3. Tanya says:

    As an addendum;

    If McSweeney is residing at the Bishops House then why?

    There is a Scouts Camp Site opposite the episcopal residence. The Stanford Scout Camp Site.

    Usually there are stringent restrictions when charges of this kind are made. There is a local Roman chapel. in the village of Staplefiled. Is McSweeney sypplying there?

  4. Tanya says:

    Hello Syliva. Thank you for your reply.

    All part of a universal immutable pattern within the Roman Communion.

    I suspect that, unlike most of the readership of your invaluable site. I do not accept any of the transcendental claims of Roman Catholicism, Christianity or indeed any religious identity or memory group. Religion interests me from a anthropological and sociological perspective. Why such groups continue to actively collude and enable those in abusive power relationships genuinely perplexes me.

    I did live in arctic Canada for 3 years. Living in a number of these isolated communities of the high arctic I did become acquainted with the Oblates of Mary Immaculate(OMI) and did find many who virtually sacrificed their lives on the altar of service to the Inuit and Inuvialuit peoples of the region

    Yet at the same time I became only too aware of the acts of cultural and social genocide committed by these same clerics in the name of their missionary imperative. The consummate arrogance underpinning these strident and cruel actions have irreparably damaged fragile people. It is precisely this mindset that has created mayhem in southern Canada; as your blog so admirably depicts.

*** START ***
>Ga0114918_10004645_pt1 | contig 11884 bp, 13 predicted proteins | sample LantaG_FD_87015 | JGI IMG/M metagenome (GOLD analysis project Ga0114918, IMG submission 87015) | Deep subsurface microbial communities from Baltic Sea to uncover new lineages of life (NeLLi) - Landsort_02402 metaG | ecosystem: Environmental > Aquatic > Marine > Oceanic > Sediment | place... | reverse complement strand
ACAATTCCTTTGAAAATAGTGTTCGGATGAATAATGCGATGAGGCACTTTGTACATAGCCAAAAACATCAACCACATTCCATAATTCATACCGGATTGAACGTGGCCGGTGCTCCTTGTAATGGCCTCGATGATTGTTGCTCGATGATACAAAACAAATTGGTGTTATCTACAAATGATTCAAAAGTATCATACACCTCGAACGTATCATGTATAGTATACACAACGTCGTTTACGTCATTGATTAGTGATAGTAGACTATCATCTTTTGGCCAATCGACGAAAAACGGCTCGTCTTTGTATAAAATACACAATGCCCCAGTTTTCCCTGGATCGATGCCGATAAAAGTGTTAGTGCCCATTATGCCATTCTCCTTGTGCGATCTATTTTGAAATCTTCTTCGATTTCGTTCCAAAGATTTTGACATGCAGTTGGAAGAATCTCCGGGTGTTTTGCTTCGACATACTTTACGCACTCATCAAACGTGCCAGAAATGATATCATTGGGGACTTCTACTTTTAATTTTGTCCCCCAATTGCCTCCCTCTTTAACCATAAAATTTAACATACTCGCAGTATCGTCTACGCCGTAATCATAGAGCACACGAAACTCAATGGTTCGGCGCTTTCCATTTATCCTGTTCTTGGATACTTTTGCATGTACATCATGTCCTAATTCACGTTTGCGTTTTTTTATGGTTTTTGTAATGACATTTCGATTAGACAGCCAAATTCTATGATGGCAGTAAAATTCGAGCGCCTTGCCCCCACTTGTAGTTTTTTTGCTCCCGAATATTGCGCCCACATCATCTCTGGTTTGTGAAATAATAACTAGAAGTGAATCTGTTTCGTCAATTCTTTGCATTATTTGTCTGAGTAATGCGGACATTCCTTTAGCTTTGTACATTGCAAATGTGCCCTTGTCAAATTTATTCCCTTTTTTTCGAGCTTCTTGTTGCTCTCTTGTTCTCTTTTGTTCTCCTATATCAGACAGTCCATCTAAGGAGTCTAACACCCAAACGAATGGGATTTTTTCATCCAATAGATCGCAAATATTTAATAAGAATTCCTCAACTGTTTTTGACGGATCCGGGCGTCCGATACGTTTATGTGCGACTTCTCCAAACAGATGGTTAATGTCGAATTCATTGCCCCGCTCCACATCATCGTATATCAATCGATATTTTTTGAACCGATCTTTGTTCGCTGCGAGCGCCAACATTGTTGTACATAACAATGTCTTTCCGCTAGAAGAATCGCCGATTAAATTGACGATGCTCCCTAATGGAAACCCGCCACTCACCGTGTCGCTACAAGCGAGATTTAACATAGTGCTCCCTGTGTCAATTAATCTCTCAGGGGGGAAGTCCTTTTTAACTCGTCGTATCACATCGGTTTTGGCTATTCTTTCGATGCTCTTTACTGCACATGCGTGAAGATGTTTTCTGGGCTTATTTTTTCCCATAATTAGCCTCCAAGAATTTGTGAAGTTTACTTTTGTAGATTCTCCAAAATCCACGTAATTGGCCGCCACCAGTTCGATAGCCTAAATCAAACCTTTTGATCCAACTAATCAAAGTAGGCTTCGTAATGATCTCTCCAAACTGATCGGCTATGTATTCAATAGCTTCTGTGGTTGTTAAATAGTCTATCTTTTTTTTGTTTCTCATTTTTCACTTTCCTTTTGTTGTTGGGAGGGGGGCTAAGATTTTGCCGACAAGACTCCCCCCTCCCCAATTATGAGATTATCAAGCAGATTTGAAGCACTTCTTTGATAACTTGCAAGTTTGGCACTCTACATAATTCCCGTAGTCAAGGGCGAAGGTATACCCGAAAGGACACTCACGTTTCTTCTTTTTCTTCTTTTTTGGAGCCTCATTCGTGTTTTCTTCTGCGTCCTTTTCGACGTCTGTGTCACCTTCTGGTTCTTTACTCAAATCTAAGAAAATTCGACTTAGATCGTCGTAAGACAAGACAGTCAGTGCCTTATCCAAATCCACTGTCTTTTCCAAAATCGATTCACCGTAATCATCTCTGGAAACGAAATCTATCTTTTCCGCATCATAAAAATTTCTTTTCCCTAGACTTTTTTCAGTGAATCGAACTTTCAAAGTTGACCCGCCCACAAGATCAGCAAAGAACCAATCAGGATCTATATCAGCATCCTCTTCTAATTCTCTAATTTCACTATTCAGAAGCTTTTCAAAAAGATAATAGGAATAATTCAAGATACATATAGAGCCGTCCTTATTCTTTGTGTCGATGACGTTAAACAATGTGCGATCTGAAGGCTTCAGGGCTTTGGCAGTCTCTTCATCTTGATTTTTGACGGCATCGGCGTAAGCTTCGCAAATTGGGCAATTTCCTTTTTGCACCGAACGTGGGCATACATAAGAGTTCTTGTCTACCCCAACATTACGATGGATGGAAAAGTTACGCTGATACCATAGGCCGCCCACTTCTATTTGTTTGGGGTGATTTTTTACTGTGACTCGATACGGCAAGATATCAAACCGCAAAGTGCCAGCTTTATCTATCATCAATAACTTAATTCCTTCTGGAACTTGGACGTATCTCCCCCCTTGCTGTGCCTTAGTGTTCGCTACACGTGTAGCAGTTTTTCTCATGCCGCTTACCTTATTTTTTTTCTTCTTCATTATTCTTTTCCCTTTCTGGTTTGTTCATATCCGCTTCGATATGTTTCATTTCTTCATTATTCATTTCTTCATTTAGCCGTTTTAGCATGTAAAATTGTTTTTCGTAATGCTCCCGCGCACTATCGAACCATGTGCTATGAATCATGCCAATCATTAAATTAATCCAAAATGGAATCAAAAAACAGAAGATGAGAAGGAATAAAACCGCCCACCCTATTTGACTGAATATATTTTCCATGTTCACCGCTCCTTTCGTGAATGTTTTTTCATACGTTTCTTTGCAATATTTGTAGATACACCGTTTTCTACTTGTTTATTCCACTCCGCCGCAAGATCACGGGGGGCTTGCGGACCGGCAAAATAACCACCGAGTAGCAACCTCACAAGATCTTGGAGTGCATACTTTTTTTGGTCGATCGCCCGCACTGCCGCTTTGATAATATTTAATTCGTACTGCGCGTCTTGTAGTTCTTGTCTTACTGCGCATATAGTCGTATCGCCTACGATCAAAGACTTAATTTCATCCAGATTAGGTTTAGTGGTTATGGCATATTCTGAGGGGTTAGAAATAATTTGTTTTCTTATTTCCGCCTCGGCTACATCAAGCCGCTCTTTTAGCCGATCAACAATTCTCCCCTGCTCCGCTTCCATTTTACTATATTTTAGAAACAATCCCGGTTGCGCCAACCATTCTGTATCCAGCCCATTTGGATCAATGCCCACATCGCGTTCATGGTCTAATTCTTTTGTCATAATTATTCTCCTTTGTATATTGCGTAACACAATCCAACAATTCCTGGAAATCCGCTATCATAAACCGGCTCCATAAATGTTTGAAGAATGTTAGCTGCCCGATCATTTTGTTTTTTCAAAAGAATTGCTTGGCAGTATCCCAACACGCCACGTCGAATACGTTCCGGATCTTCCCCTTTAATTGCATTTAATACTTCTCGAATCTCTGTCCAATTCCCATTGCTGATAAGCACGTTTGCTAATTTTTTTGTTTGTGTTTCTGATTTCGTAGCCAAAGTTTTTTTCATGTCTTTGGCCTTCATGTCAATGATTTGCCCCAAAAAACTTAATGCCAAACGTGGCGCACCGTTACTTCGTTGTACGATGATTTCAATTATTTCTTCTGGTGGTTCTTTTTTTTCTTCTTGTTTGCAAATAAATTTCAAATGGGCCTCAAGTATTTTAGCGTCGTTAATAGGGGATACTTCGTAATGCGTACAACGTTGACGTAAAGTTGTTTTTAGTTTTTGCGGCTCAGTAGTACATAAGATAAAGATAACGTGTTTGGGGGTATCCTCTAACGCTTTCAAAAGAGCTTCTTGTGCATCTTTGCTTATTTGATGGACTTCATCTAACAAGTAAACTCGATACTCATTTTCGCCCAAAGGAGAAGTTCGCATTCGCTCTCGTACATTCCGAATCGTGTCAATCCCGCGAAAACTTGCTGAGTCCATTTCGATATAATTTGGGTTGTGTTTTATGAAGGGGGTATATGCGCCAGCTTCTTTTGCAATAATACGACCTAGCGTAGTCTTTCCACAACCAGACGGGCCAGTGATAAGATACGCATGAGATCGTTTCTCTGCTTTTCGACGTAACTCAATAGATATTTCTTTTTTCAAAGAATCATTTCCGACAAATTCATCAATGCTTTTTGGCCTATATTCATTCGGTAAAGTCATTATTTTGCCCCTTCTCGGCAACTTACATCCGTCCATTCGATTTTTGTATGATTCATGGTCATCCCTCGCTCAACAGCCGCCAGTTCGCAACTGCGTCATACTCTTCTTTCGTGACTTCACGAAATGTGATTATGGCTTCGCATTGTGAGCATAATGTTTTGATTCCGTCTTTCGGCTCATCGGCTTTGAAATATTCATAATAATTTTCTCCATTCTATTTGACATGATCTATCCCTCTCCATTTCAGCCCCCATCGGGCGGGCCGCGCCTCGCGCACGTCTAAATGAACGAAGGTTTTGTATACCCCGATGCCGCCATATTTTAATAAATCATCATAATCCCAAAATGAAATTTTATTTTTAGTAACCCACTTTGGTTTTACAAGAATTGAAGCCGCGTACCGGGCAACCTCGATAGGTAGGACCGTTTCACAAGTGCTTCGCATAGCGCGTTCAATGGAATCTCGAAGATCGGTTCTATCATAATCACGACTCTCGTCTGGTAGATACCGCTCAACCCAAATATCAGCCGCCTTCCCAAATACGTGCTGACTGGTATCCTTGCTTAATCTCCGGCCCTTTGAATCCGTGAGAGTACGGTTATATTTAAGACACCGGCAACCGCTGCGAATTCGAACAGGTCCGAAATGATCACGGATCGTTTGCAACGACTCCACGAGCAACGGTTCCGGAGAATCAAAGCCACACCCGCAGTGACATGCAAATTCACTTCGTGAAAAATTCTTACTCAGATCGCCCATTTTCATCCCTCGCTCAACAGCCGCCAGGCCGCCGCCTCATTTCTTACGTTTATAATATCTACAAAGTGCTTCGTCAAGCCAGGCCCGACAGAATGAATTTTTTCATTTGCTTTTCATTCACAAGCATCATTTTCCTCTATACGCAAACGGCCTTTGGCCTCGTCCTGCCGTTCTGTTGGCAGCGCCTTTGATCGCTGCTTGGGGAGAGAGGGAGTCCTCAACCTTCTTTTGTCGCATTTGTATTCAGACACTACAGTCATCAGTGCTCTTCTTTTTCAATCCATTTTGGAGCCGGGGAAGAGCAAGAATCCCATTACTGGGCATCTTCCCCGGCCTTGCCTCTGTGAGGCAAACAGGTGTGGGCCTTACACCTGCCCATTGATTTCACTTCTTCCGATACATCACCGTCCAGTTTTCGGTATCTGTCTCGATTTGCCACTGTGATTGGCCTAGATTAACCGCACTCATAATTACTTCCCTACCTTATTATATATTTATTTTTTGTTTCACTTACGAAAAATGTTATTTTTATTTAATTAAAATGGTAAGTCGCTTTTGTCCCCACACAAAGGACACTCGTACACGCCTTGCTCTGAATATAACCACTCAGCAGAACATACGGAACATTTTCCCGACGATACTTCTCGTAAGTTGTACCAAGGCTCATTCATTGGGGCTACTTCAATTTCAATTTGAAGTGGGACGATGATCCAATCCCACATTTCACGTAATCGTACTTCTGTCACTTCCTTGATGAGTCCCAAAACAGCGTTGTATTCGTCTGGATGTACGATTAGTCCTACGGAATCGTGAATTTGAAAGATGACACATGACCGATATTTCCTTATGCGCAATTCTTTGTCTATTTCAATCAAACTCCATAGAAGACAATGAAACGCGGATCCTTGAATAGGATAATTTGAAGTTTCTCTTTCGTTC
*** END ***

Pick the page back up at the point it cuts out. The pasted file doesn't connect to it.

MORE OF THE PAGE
5. Judy Hageman says:

    I would like to comment on the Father Michael story:
    Firstly, the identity of “Father Michael” has now conclusively been established to be
    Father Patrick T.J. Lawson of Galston, Scotland.
    Secondly, it is indeed true that Galloway bishop, John Cunningham had removed Father Lawson from his position as parish priest of Galston’s St. Sophia Catholic Church in early September of 2013. Essentially, this very intrepid and tenacious Scottish Catholic priest whistle-blower and clergy abuse survivor, was being wrongfully punished by the Scottish Catholic hierarchy for his courageously going public ( via the British media) about his being sexually abused approximately 18 years ago (while he was a seminarian) by clergy abuser, Father Moore. And, Father Lawson was not only speaking publicly on behalf of himself as a clergy abuse survivor but also on behalf of other clergy abuse survivors (in particular those who had also been victims of Father Moore’s.